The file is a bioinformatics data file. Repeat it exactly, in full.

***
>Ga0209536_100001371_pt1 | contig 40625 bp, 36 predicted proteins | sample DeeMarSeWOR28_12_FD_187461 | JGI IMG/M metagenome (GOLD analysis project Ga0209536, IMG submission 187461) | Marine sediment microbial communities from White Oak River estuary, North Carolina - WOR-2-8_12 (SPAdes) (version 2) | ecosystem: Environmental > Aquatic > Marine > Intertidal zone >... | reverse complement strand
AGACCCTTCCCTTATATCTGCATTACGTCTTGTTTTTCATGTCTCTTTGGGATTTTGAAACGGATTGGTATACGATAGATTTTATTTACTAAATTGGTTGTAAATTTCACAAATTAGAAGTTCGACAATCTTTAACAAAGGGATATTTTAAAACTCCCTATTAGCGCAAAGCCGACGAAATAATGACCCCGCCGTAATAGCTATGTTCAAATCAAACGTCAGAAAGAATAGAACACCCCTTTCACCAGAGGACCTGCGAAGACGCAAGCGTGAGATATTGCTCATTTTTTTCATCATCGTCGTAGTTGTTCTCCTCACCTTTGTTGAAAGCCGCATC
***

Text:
>Ga0209536_100001371_pt1 | contig 40625 bp, 36 predicted proteins | sample DeeMarSeWOR28_12_FD_187461 | JGI IMG/M metagenome (GOLD analysis project Ga0209536, IMG submission 187461) | Marine sediment microbial communities from White Oak River estuary, North Carolina - WOR-2-8_12 (SPAdes) (version 2) | ecosystem: Environmental > Aquatic > Marine > Intertidal zone >... | reverse complement strand
AGACCCTTCCCTTATATCTGCATTACGTCTTGTTTTTCATGTCTCTTTGGGATTTTGAAACGGATTGGTATACGATAGATTTTATTTACTAAATTGGTTGTAAATTTCACAAATTAGAAGTTCGACAATCTTTAACAAAGGGATATTTTAAAACTCCCTATTAGCGCAAAGCCGACGAAATAATGACCCCGCCGTAATAGCTATGTTCAAATCAAACGTCAGAAAGAATAGAACACCCCTTTCACCAGAGGACCTGCGAAGACGCAAGCGTGAGATATTGCTCATTTTTTTCATCATCGTCGTAGTTGTTCTCCTCACCTTTGTTGAAAGCCGCATC